AI Group – Industry Newsletter – 17th May 2017
You can view the May AI Group Newsletter here.
AI Group – Industry Newsletter 8 March 2017
You can view the March AI Group Newsletter here.
AI Group – Industry Newsletter – 22 February 2017
You can view the February AI Group Newsletter here.
AI Group Newsletter – 2017 February
You can view the February AI Group Newsletter here.
NRSIEE Update – Emissions Standards – Details and Time Table announced
Emissions Standards – Details and Time Table announced
After a decade in planning the government has released the details and a timetable for implementation of Non-Road Spark Ignition Engines and Equipment (NRSIEE) emissions standards. To read the updated information from the Department of Environment, please click here.
The bottom line is:
- USA EPA standards – if you want to certify in Australia; US, EU, Canadian or CARB (California) certification are approved for entry into Australia with proof of certification.
- These are exhaust standards only. Evaporative standards will be considered after the 2-year review.
- No Averaging and Banking allowances for importers, but these are captured by allowing USA certification (products certified under USA ABT can be imported)
- Low cost recovery on imports. Probably under 40 cents per $100 landed cost.
- Everything is subject to the Parliamentary process – so it’s certainly not locked in.
The timetable through the halls of Canberra is complex, and a delay in any step will push back the future, but in brief:
- Introduced to Parliament in the autumn session (Feb-Mar 2017)
- Bill goes to the Senate in Winter (May-June, remembering the budget is handed down in May)
- Rules (regulations) tabled for 15 days (August)
- Six to nine months lag to allow for final shipments of non-compliant engines – so “D -Day” is perhaps 1 July 2018.
- Importers and retailers will have another 12 months to sell off non-compliant products – that takes us to 1 July 2019. This was to put a practical cap on any excessive stockpiling.
Australia has had emissions standards for automobiles since the 1970’s but until now, other petrol engines have been completely unregulated. This places Australia 18 years behind the USA, and lags Europe, Japan, Canada, even India. China started regulating non-road engine emissions in 2011, and it looks like Australia will finally catch up in 2017.
The emissions targeted are not carbon, but pollutants like hydrocarbons (blue smoke and chemical smog; responsible for a range of health and environmental concerns), and nitrous oxides (acid rain and again, a host of health concerns). The standards will also address carbon monoxide; a deadly poison that in smaller doses leads to operator fatigue and headaches.
This first round of emissions standards under the National Clean Air Agreement will target:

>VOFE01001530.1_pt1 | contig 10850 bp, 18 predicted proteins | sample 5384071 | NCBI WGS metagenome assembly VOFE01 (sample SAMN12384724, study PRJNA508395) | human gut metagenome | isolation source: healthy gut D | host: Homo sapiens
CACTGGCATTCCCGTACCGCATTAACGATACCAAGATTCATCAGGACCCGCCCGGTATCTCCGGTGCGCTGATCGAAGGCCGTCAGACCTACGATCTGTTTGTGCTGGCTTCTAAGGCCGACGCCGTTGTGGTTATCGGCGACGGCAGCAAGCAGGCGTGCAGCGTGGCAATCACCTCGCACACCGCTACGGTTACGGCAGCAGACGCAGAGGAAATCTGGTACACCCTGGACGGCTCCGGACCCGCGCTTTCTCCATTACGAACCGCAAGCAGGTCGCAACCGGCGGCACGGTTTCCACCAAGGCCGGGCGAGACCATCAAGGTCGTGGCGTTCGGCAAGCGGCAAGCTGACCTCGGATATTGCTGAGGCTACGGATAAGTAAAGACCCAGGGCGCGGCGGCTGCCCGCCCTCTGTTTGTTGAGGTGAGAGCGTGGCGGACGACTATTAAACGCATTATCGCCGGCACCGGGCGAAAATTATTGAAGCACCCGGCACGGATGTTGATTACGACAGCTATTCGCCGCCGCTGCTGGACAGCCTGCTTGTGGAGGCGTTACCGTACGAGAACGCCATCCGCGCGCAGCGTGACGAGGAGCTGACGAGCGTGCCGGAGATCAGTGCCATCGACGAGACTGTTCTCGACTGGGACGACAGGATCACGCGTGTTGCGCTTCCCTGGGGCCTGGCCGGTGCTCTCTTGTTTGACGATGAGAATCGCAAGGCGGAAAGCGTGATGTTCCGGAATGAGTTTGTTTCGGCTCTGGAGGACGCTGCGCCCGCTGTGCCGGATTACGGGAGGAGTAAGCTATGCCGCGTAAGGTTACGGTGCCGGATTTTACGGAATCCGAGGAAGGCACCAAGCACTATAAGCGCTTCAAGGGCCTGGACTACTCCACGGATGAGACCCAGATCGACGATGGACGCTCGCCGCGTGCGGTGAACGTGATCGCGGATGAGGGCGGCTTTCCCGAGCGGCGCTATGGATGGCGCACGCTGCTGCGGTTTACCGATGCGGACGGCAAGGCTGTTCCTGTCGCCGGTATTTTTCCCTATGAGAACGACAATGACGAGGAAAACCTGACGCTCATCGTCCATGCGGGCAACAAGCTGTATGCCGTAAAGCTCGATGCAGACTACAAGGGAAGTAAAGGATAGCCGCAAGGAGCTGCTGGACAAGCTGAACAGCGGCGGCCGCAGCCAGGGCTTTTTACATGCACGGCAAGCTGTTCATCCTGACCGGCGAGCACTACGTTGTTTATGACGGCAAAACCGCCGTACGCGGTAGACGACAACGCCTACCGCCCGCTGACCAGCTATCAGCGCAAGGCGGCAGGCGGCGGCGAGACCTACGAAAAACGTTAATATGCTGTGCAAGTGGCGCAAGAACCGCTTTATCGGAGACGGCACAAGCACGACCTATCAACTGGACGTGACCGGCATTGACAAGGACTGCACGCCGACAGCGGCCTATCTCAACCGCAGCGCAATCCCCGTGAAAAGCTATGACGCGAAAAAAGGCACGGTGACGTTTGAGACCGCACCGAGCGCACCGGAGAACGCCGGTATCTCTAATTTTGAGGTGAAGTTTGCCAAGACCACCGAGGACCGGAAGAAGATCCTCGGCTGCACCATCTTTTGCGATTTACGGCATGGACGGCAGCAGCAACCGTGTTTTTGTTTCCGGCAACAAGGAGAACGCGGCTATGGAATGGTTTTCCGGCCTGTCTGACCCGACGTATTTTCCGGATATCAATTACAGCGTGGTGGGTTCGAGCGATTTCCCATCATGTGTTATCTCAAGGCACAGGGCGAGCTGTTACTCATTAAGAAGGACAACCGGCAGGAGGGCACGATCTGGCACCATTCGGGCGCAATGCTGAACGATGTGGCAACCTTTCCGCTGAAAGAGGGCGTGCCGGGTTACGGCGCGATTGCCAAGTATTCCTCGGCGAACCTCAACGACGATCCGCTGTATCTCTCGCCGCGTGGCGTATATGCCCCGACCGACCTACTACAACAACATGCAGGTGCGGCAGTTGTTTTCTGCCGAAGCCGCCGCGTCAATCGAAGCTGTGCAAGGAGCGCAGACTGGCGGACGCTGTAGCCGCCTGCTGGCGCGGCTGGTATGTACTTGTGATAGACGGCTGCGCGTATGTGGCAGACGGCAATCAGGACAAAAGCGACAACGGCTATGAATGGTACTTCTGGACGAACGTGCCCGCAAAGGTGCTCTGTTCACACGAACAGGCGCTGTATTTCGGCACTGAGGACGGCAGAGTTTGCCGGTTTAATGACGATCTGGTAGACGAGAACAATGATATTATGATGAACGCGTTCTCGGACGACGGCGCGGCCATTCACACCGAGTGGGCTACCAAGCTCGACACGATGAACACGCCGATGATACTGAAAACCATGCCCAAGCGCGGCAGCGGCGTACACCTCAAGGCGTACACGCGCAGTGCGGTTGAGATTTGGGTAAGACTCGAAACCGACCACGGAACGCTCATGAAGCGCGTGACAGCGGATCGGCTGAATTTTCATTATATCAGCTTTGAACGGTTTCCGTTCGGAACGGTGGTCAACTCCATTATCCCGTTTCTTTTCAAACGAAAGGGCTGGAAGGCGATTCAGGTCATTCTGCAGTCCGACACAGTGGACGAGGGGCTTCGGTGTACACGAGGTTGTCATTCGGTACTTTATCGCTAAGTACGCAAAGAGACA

- Petrol engines up to 19kW (25Hp), (marine engines of any size), with diesel following in about three years
- Ground supported equipment (mowers, generators, pumps etc.) will need to meet a tough standard that has only ever been met by four strokes (and in marine, four stroke and direct injection two stroke)
- Hand held equipment (chainsaws, brushcutters etc.) which need the ability of a two stroke to operate at all angles. We will see a relaxed standard that is already met by many of the well-known brands
- The end of many of the ‘brand x’ products, which are often seen as cheap and cheerful buy low quality consumer products. This will include four and two stroke products and even grey market imports that cannot meet certification requirements.
For many brands, this will be an easy change. It is estimated that 52 per cent of the small engine products sold in Australia already meet the standards so new workshop training or parts inventory will be needed.
The USA EPA has become the defacto world standard and is already being used in Canada and Japan with the EU harmonising with the US Standards in 2019. Australian emissions standards will replicate the USA standard.
It is never too late to start getting ready. Here is what we have been saying:
- Do not ‘bet’ the company on the timing. This legislation has been on and off again since 2012, so until we see the laws in parliament, do not make any irreversible financial commitments.
- Do not overstock with non-complaint product. It may be tempting to fill a warehouse with cheap high emission products before the law commences, but do not get stuck with stock that needs to be destroyed or re-exported at great expense when the anti-stockpiling window closes a year later. Remember consumers will be wary or buying ‘dead” stock.
- Change over existing models to US specifications. You may already be importing clean, modern engines that probably meet the standard, but unless it is exactly the same variant as is sold in Alabama or Florida, and you have a copy of the USA EPA certificate, it will not get though Australian customs. We have heard of several cases where Australian importers have been told their products are the same as the USA variant, only to discover they were getting a nearly identical international variant, but without USA certification. I know this sounds fussy, but you need to be pedantic with your overseas manufacturer now, and to collect copies of USA EPA certificates for all your products. Your customs agent will soon need these.
- If you manufacture machinery in Australia, collect the same USEPA Certificates from your engine supplier.
If it is later found that products you imported did not meet the USA specs, then the fine will be the least of your worries. Customs often insist that the non-compliant products are recalled, destroyed or re-exported. That can be very expensive for both your bank balance and reputation.
Authors: Gary Fooks, Blue Sky Alliance & Robert Baker, OPEA Executive